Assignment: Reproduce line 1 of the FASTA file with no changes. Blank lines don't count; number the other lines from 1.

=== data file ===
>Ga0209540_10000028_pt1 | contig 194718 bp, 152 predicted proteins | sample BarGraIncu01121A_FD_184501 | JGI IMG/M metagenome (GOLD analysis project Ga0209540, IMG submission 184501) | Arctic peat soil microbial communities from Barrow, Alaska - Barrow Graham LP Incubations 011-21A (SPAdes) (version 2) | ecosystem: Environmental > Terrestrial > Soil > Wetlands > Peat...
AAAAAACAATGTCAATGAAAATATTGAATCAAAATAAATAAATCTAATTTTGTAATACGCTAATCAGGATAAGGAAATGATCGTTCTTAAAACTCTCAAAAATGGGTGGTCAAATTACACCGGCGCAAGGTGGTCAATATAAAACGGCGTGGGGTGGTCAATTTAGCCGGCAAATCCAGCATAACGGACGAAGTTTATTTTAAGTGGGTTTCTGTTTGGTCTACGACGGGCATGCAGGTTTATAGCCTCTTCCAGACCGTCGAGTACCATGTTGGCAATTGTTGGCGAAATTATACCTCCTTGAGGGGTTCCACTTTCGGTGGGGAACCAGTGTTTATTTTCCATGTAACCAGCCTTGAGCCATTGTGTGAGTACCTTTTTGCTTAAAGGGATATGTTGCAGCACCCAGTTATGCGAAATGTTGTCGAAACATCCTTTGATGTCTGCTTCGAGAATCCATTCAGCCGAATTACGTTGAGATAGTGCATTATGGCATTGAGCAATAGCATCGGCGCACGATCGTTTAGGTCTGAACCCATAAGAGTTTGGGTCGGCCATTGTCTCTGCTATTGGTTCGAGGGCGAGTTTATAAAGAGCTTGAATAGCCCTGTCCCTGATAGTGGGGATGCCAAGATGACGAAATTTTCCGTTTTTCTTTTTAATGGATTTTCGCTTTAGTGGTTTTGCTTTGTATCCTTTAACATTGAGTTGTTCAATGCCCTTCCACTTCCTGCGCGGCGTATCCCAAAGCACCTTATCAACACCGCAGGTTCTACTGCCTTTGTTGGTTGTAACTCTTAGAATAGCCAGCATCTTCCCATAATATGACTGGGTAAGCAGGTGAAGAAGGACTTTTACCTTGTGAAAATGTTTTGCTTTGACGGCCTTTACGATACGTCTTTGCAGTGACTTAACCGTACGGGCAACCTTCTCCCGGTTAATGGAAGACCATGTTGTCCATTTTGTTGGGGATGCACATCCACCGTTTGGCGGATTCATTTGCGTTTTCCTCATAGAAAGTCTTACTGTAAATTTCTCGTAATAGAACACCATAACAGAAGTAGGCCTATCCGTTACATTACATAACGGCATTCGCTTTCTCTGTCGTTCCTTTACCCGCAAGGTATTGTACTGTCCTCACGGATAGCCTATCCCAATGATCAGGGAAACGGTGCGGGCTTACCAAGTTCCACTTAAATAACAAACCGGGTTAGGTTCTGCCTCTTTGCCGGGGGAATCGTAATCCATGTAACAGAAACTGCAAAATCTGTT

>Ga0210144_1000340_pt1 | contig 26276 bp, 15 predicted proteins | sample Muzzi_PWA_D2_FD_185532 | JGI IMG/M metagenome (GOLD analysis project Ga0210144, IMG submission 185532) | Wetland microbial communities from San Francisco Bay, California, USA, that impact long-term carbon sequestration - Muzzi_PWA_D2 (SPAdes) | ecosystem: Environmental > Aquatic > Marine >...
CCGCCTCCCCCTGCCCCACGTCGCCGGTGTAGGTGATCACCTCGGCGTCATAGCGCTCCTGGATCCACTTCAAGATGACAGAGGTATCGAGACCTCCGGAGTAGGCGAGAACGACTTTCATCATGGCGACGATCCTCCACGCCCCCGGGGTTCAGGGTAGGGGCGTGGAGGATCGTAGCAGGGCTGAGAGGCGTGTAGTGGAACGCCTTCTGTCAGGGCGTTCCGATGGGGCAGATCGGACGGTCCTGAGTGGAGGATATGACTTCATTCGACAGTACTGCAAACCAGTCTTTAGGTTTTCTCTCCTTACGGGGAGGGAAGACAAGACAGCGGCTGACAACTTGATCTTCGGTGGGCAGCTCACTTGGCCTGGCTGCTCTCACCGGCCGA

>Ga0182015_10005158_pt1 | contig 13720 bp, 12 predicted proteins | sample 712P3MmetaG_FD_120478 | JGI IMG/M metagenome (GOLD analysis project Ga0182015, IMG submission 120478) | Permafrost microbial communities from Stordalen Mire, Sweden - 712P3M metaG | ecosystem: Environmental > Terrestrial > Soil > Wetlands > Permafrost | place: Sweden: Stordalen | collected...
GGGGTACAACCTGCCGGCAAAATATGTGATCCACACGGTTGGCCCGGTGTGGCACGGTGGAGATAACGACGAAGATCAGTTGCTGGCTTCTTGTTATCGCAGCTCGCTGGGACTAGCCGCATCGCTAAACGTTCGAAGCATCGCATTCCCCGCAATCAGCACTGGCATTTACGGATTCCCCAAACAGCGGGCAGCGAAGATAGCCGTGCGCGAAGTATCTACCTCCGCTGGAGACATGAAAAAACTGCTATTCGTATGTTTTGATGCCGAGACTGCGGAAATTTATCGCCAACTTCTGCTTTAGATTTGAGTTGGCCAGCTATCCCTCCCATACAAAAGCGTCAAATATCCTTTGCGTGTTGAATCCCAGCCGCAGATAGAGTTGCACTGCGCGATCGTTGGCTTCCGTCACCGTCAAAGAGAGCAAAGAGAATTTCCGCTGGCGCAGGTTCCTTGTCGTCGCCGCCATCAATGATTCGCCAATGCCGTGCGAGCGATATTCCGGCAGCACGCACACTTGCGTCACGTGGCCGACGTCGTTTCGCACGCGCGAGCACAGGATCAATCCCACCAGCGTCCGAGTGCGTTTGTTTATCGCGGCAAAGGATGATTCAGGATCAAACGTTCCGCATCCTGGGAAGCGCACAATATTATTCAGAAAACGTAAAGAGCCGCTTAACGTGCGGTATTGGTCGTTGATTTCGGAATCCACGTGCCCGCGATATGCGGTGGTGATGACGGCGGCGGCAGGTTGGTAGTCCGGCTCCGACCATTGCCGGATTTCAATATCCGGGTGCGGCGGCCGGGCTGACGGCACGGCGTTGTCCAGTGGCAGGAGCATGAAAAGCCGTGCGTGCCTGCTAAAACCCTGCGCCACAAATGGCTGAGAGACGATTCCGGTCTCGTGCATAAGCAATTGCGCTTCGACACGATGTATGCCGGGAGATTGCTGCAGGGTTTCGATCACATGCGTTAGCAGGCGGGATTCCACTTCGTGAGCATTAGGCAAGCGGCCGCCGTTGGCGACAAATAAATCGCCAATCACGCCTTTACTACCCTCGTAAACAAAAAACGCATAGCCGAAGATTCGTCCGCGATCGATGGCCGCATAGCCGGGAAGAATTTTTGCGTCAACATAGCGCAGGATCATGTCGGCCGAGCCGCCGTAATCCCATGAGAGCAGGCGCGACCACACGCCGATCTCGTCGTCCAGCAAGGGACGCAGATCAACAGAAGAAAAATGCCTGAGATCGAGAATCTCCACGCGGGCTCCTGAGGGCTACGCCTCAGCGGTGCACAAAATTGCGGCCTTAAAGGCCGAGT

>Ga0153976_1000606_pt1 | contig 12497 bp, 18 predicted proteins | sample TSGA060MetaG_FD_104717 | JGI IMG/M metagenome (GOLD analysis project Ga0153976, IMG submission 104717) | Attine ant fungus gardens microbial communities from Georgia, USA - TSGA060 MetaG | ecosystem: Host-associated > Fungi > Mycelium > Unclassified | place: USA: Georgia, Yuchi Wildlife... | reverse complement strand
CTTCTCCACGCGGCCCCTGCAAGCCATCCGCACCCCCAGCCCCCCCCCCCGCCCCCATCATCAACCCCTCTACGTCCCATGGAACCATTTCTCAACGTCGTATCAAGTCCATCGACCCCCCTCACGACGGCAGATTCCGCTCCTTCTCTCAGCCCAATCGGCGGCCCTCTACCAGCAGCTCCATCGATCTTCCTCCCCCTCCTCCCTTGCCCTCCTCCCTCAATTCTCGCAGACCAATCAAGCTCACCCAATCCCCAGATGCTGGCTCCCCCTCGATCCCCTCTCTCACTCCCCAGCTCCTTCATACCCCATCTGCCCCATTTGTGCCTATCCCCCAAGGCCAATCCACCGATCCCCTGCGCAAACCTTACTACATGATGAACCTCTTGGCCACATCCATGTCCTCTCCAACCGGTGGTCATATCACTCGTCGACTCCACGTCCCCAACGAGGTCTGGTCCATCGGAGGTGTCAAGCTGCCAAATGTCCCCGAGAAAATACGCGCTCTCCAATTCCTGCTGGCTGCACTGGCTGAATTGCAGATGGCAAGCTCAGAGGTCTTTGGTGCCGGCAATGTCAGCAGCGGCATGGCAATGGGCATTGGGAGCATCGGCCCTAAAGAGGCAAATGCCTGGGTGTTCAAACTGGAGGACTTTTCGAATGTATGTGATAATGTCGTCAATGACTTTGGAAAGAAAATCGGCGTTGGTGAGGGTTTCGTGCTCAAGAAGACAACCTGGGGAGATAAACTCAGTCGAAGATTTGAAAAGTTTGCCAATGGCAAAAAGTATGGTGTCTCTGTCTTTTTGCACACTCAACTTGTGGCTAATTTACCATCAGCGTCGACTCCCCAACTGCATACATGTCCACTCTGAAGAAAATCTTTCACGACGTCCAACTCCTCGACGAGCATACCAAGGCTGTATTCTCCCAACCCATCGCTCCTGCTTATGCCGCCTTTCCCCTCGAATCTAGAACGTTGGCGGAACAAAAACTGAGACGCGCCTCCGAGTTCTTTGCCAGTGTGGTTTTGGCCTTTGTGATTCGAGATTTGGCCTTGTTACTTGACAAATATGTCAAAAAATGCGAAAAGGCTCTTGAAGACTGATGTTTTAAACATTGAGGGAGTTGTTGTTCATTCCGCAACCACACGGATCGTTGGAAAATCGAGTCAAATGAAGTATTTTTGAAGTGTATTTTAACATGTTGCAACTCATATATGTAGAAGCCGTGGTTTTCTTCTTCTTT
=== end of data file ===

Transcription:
>Ga0209540_10000028_pt1 | contig 194718 bp, 152 predicted proteins | sample BarGraIncu01121A_FD_184501 | JGI IMG/M metagenome (GOLD analysis project Ga0209540, IMG submission 184501) | Arctic peat soil microbial communities from Barrow, Alaska - Barrow Graham LP Incubations 011-21A (SPAdes) (version 2) | ecosystem: Environmental > Terrestrial > Soil > Wetlands > Peat...